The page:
I absolutely love this time of year. It's as though everything sparkles and chimes with joy. There's a nostalgia in the air as we celebrate traditions gathered with loved ones. While it's the most wonderful time of year, it can be a stressful time of year. With extended travel, gift-giving, big crowds, weather-stormed roads, demanding work schedules, party prepping, and the perpetual flu and cold season kicking into gear. This month I am focusing on practicing calm, I'll go over some of my go-to yoga postures that require only your breath and minimal movement. This month's blog post will be a great piggy-back on last month's meditation basics.
Whether you have 5 minutes or 20 minutes, any of the postures of one can be done at any moment throughout your day. Start by shifting your thoughts to committing to your moment of calm and begin taking long deep breaths in through the nose and exhale out of the mouth.
Child's pose, balasana
From a table top position with your knees hip-width distance, take your big toes to touch, and slowly hinge at the waist lowering the glutes to rest on the back of your heels. You can use a block, pillow, or a rolled-up yoga mat between the back of your thighs and calves. Stretch your palms long out in front of you allowing your forehead to rest on the earth or on a block. The third eye pressure point signals the brain that you are safe and brings a calm the nervous system. Let your chest and belly relax as the back body lengthens relieving stress in the lower back from long periods of sitting. Breathe here for about 2-5 minutes.
Standing forward bend, uttanasana
For the passive fold, stand in mountain pose, tadasana, with your feet hip-width distance. Inhale both arms up and exhale the arms down, folding forward at the hips. Bend both knees so that your head hangs below the heart, letting your belly rest loose on top of your thighs, rounding the back slightly. Grab opposite elbow creases and close the eyes. Slowly take your upper and sway to the right, come back through center, and off to the left. Come to a place of stillness with conscious breath in and out through the nose. Stay here for 5-15 breaths, to relieve tension in the spine, back, and neck.
For a more active fold, take downward-facing with your heels pressing into a wall. Slowly walk your hands back toward your feet as close as you can, while pressing your glutes, thighs, and calves into the wall behind you. To bring the earth closer to you, place blocks beneath each palm for extra support. This active fold will keep your upper-body weight in the front of your feet. While it may not be as deep as a fold, it will activate your legs, stretching your hamstrings and calves. Breathe here for 5-10 breaths, exit out slowly by walking the hand forward into downward-facing dog.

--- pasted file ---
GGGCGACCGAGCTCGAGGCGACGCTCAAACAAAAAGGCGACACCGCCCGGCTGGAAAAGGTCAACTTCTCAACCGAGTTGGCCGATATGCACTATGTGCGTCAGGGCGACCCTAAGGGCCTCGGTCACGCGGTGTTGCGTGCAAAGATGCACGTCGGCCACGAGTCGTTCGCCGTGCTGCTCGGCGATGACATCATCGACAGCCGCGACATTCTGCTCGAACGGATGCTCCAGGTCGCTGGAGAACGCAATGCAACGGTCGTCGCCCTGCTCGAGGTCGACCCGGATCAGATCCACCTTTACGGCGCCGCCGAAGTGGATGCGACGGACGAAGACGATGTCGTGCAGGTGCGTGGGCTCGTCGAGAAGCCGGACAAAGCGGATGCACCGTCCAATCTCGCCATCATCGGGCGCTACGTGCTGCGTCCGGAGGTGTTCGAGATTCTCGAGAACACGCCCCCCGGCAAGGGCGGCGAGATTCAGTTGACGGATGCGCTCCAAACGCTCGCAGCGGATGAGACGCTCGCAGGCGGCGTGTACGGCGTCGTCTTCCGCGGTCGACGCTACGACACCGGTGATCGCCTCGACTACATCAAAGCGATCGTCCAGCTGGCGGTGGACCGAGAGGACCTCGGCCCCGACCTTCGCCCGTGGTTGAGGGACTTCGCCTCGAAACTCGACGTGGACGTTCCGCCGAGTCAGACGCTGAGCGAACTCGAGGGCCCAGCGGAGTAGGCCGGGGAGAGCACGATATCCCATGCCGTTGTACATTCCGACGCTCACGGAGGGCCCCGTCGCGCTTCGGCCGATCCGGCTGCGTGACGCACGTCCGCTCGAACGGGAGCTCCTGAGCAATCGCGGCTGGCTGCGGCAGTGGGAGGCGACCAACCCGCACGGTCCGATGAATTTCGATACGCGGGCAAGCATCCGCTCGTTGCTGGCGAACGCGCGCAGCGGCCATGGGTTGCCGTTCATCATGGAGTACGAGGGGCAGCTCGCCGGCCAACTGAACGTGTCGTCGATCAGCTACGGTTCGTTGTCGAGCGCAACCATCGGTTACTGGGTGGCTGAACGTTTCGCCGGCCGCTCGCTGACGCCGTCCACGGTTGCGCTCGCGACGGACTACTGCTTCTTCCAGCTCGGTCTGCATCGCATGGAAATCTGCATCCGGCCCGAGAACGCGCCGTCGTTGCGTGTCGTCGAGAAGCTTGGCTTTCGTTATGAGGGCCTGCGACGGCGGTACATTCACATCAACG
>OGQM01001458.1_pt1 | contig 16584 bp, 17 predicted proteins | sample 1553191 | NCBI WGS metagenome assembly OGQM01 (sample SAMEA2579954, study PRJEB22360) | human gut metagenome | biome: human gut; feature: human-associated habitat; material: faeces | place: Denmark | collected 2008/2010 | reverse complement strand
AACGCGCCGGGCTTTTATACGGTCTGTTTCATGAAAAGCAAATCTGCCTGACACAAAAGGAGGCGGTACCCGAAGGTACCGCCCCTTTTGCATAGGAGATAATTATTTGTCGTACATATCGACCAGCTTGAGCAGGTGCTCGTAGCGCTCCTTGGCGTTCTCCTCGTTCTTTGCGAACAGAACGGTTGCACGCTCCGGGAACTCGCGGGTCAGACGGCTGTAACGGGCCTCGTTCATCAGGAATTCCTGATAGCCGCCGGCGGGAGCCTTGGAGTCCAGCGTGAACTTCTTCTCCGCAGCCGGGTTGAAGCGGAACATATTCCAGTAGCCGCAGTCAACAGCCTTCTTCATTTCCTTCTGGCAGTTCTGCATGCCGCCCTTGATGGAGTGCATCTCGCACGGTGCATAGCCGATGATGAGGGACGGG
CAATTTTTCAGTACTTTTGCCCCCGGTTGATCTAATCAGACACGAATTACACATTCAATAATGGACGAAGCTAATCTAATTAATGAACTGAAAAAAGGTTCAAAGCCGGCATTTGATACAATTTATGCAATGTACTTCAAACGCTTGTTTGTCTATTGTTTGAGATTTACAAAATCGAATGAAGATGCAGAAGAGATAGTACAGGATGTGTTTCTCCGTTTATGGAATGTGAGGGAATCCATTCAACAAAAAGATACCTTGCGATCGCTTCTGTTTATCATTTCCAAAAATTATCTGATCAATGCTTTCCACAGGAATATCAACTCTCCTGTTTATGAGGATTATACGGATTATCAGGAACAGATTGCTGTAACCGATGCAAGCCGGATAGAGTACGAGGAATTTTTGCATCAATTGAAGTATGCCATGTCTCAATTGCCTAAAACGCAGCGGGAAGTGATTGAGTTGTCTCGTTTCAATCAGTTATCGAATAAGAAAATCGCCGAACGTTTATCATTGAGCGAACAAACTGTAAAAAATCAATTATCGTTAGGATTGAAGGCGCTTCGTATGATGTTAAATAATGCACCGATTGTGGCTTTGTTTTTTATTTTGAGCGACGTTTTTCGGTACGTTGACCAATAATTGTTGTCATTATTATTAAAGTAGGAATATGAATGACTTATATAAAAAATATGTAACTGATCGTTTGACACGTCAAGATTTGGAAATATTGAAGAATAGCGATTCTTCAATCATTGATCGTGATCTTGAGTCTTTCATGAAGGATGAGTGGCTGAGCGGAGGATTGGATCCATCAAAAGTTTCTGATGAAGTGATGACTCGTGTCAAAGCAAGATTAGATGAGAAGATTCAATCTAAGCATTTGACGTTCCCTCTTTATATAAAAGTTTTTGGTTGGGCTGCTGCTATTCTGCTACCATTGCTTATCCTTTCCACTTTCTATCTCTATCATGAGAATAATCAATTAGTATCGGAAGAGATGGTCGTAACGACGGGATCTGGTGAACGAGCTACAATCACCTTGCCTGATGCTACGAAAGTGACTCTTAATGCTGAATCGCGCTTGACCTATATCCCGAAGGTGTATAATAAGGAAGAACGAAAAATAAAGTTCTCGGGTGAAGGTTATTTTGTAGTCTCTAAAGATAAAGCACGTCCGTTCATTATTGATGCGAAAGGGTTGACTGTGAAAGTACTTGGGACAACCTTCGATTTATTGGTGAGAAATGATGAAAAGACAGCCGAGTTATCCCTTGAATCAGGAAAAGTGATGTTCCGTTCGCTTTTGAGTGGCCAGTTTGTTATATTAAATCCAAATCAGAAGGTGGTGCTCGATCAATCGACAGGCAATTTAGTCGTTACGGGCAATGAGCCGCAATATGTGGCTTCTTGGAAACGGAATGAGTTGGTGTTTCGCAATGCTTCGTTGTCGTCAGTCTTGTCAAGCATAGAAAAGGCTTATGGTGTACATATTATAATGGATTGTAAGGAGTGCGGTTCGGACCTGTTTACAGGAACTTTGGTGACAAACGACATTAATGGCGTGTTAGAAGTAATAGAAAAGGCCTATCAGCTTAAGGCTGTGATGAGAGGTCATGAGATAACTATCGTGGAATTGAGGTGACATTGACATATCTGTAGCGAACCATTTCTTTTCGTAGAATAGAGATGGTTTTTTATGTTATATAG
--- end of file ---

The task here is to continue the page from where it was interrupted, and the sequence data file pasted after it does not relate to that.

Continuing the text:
Legs up the wall, viparita karani
Lay on your back and scoot your bum against the wall. Walk your legs up, resting your heels against the wall. Place your palms face-down underneath your sacrum, at your low back, or take your palms up over your head to lift the chest and expand your ribcage. The belly releases towards the torso hanging into the back of the pelvis. The back of your head is pressed into the earth, to lift the chin slightly, allowing the air to flow without constriction. Stay here for 5-10 minutes. This is one of my favorite postures to relieve headaches or anytime I have tension in the lower back.
Shoulder stand at the wall, salamba sarvangasana
Start with your legs up the wall, see previous posture above, keeping the back of your head pressing into the earth and lengthening the neck so that your throat is open for airflow. Bend your knees and push your feet into the wall and lift so that your pelvis lifts above your shoulders. Place your palms at your low back with your elbows on the earth for extra support. Breathing here for 1 minute and extend your time with practice. Slowly lower down with great care hugging your knees in towards your chest for a squeeze on your back.
Anytime the head is below the heart or the feet are above the heart, these postures calm the nervous system. You can practice these poses in a quiet room at home or the office. If you're feeling overly stimulated from your honey-do lists or bringing outside stressors home from a long day, take some time for you, even if it's just one of the postures instructed above. This is the most wonderful time and sometimes the busiest time of year. Take care of yourself so you can take great care in connecting with loved ones during this season.
Merry Calming to you!